Dr. Sherri Morris
The Importance of Nitrogen-fixing Symbiotic Extremophiles
Extremophile: a word combination of the Latin extremus (extreme) and Greek philiā (love). Contrary to the average human, extremophiles love the extreme, preferring seemingly uninhabitable environments to resource rich habitats. These archaea are the toughest out there, and are found thriving in deep-sea thermal vents and sub-glacial lakes. A few of the outlandish environmental niches extremophiles have adapted to are high/low temperatures, pH extremes, the absence and excess of oxygen, and high salinity. While all these environments seem very extreme to humans, several extremophiles have invaded other organisms themselves, giving a whole new meaning to the word “extreme”.
The species of interest, Rhizobium leguminosarum, falls under the broad group of rhizobia, which are classified as nitrogen-fixing nodules that form on the roots of leguminous plants (Young and Haukka 1996). Rhizobium leguminosarum was the first discovered species of rhizobia, and is classified under the Rhizobiaceae family of the Rhizobium genus. This classification is all part of the alpha subdivision of Proteobacteria. Since rhizobia have such a broad range of organisms in it, it is split up into a total of three genera: Rhizobium, Bradyrhizobium and Azorhizobium. Rhizobia are similar in the fact that they fix nitrogen symbiotically through root nodules, but diversely distinctive by the specific way they accomplish that means, hence all the different classifications.
It was in the year of 1888 that the studies of two German scientists, Hellriegel and Wilfarth, proved that it was the root nodule bacteria that provided nitrogen to their host plants. The next year, Frank (1889) published the nodular symbiont under the name Rhizobium leguminosarum, and it has remained to this day. These studies brought to light the importance of rhizobia and leguminous nitrogen fixation to the scientific community. Since its discovery, Rhizobium leguminosarum and rhizobia in general have been extensively studied and several rhizobia organisms have had their entire genomes completely mapped. This scientific progress has allowed us to further understand rhizobia’s structure and function. Biosphere nitrogen is eventually lost into the atmosphere, and requires constant maintenance and replenishment (Mylona, Pawlowski, and Bisseling 1995). Only some prokaryotes can perform this highly oxygen-sensitive reduction process of nitrogen to ammonia. Efficient nitrogen fixers establish a symbiosis with higher plants where the plant partner provides the energy for nitrogen fixation. Rhizobium leguminosarum is one of these highly efficient nitrogen fixers, and it has some very unique growth factors. Initially, the rhizobia bacteria lives freely in the soil, typically around the roots of various plants such as clover, alfalfa, beans, and soy (Kimball 2011). But the bacteria do not stop here, as they cannot fix any nitrogen until the invasion of the roots of their appropriate legume. Once this invasion is complete, the rhizobia are engulfed into membrane-enclosed symbiosomes in the cytoplasm of the legume’s root cells. Another set of growth conditions worthy of the title “extremophile” is the symbiotic fixation of nitrogen in the guts of termites (Ohkuma, Noda, and Kudo 1999). Rhizobia and its related symbiotic nitrogen fixers are an important part of the agricultural world, as nitrogen is the most common nutrient deficiency. Due to the importance of nitrogen fixing bacteria, there is much literature on these extremophiles and their methods.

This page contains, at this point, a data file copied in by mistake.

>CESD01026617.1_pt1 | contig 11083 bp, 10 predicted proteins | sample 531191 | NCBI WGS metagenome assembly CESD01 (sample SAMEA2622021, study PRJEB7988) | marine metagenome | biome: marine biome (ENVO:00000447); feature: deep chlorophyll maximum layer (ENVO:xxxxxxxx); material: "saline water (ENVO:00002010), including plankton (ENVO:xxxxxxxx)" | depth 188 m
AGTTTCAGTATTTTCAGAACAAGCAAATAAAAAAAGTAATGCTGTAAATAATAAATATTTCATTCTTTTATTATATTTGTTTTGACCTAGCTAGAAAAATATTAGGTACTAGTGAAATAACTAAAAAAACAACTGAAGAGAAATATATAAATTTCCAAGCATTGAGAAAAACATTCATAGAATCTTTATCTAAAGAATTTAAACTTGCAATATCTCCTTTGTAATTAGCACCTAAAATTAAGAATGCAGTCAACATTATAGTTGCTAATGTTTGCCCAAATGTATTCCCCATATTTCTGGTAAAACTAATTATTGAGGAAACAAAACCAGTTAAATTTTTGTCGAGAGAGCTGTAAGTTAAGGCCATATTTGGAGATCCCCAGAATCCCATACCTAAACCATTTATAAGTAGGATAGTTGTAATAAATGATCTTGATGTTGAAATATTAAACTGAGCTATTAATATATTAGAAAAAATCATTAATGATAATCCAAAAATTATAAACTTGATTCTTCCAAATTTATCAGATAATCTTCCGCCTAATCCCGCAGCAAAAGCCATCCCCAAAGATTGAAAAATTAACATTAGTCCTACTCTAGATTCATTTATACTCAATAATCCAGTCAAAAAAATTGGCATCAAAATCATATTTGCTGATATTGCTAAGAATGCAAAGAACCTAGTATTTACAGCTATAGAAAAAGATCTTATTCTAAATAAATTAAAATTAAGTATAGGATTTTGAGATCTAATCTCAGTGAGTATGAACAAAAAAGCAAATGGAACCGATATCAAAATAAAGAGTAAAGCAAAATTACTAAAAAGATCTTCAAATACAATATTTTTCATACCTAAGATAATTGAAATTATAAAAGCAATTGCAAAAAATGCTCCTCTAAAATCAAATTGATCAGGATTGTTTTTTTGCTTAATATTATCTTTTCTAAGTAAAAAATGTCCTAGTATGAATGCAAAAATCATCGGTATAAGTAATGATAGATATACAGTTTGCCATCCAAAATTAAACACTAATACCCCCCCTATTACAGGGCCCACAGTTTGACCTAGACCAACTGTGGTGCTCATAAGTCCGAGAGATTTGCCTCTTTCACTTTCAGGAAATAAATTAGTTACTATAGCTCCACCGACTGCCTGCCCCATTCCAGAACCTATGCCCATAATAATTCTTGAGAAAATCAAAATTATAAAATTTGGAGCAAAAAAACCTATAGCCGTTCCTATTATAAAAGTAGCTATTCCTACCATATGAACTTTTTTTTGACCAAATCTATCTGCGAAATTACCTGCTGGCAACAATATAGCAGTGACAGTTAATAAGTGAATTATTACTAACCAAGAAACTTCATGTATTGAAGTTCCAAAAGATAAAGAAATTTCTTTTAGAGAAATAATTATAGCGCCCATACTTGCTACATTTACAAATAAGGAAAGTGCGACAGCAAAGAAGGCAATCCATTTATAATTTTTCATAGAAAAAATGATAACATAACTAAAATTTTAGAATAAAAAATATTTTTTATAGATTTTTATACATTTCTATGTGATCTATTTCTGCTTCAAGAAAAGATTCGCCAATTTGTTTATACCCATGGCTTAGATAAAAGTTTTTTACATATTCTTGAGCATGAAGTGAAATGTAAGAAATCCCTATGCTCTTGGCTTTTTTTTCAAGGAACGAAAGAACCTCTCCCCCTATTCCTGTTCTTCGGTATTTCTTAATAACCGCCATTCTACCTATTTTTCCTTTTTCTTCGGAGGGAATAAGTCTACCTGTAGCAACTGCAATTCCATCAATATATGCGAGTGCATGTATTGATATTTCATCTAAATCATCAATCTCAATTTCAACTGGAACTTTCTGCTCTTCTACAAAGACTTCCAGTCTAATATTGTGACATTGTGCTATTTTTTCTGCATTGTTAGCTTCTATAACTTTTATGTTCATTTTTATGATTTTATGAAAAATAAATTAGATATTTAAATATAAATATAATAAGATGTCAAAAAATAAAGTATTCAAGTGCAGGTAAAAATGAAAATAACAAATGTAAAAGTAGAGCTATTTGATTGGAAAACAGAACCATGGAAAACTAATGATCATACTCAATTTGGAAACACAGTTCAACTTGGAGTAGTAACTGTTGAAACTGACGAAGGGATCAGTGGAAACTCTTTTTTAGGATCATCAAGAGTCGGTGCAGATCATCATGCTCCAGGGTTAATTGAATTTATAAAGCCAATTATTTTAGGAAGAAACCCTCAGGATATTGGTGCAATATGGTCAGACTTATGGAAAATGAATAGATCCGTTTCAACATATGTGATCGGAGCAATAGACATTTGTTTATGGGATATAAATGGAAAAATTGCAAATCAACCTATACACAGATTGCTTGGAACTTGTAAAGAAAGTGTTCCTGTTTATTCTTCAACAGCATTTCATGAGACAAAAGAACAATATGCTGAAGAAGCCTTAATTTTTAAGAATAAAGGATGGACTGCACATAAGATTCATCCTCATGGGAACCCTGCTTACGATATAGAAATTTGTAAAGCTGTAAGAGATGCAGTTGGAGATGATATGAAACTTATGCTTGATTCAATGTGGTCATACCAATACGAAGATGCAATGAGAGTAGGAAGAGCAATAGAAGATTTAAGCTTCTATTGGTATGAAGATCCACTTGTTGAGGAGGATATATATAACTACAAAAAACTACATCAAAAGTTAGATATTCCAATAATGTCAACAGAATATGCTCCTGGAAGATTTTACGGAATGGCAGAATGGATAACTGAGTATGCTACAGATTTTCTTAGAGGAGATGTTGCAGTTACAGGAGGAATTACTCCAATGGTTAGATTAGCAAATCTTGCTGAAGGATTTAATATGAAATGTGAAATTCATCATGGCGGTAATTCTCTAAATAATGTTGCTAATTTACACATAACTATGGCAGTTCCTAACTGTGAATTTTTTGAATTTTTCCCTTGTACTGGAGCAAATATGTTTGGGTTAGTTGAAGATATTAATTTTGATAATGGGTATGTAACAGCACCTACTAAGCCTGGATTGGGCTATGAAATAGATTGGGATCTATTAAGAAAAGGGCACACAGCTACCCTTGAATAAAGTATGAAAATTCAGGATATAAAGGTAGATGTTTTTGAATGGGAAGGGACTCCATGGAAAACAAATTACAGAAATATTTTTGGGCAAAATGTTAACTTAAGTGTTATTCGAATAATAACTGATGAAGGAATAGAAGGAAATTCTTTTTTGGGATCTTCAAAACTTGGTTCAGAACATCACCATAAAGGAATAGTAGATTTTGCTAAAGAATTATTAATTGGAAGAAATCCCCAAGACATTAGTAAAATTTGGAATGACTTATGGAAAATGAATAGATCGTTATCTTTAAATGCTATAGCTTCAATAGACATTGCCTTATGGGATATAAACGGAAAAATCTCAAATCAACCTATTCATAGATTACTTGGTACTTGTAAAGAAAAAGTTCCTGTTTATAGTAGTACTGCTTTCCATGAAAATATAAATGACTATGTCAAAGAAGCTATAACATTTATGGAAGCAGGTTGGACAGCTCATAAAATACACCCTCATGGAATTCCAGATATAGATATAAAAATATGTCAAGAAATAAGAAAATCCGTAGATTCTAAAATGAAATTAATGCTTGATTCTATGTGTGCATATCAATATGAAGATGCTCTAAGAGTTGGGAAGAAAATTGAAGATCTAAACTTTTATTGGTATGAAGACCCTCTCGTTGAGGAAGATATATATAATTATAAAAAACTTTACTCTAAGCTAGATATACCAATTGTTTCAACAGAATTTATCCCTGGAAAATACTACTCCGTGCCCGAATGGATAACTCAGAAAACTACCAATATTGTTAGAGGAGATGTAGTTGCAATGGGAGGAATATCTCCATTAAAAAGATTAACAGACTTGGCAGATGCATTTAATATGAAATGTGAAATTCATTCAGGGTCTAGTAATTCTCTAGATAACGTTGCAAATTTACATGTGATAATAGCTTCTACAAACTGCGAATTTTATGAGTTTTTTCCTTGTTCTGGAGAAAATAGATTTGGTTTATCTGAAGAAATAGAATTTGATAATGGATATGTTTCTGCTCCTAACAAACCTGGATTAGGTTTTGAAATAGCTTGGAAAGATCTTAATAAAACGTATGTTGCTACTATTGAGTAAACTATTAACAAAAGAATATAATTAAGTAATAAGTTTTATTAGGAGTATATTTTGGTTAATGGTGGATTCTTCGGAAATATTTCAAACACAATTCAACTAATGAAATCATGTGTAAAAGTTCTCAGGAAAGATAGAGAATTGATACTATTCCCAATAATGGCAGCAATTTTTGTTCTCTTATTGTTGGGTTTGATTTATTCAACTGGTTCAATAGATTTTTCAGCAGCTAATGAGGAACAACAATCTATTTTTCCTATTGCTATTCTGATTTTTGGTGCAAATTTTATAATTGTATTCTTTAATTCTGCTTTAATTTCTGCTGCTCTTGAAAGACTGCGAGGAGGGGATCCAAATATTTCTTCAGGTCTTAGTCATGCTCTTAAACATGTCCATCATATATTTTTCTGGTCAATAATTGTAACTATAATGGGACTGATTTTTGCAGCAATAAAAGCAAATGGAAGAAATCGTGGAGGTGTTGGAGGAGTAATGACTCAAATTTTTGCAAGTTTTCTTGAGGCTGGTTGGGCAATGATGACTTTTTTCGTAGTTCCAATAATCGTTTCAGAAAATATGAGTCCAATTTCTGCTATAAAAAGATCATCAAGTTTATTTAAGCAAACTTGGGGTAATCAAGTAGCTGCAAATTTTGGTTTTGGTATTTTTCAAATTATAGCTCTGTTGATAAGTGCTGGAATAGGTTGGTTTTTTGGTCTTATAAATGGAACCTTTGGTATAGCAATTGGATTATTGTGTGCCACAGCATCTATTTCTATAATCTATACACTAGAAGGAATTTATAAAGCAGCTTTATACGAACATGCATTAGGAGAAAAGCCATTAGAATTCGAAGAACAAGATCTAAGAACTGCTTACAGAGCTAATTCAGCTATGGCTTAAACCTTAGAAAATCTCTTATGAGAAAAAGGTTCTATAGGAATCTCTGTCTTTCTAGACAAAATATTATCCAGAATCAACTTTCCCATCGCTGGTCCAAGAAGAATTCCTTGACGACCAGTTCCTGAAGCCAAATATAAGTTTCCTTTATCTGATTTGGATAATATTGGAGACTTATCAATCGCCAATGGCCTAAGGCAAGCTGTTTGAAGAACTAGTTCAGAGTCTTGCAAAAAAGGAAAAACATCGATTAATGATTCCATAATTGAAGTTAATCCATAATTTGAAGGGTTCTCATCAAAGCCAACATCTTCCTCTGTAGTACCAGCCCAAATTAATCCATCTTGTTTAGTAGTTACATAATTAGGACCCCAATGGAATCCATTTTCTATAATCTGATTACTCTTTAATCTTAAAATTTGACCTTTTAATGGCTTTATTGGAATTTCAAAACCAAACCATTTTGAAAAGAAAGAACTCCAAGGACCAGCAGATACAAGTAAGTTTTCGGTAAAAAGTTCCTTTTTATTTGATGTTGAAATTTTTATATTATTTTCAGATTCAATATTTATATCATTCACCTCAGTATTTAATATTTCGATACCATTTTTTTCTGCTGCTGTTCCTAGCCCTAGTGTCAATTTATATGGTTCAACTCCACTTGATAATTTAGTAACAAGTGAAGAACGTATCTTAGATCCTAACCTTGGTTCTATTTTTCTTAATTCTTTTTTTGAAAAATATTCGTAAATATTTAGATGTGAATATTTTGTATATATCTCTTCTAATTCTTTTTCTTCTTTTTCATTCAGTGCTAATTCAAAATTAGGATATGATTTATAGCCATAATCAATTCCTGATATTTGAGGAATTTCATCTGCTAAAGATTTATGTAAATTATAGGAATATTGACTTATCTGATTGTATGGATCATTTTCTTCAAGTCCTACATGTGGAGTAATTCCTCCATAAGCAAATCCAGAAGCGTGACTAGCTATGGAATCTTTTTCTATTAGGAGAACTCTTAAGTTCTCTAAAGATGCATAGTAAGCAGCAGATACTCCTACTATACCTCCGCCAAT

To comprehensively grasp how rhizobia are the specific extremophiles that they are, one must look first to the physiology of these root-nodule bacteria (Dilworth, James, Sprent, and Newton 2007). The rhizobia must survive for extended periods of time submerged in soils, which is often under stress from varying factors, such as pH...
Cited: Jones, K.M., H. Kobayashi, B.W. Davies, M.E. Taga, and G.C. Walker. 2007. How rhizobial symbionts invade plants: the Sinorhizobium– Medicago model. Nature Reviews Microbiology 5:619-633.
Kimball, J.W. (2011). Symbiotic Nitrogen Fixation. In Kimball’s Biology Pages.
Retrieved October 13, 2012, from http://users.rcn.com/jkimball.ma.ultranet/BiologyPages/N/NitrogenFixation.html.
Mylona, P., K. Pawlowski, and T. Bisseling. 1995. Symbiotic nitrogen fixation. The Plant Cell 7:869-885.
Ohkuma, M., S. Noda, and T. Kudo. 1999. Phylogenetic diversity of nitrogen fixation genes in the symbiotic microbial community in the gut of diverse termites. Applied and Environmental Microbiology 65:4926-4934.
Poole, P.S., Hynes, M.F., Johnston, A.W.B., Tiwari, R.P., Reeve, W.G., Downie, J.A. 2007. Physiology of root-nodule bacteria. In: Nitrogen-fixing Leguminous Symbioses (Dilworth, M.J., James, E.K., Sprent, J.I., Newton, W.E., eds.). Springer, Dordrecht, The Netherlands, pp. 241-245.
Vance, C.P. 2001. Symbiotic nitrogen fixation and phosphorus acquisition. plant nutrition in a world of declining renewable resources. Plant Physiology 127:390-397.
Young, J.P.W., and K.E. Haukka. 1996. Diversity and phylogeny of rhizobia. New Phytologist 133:87-94.
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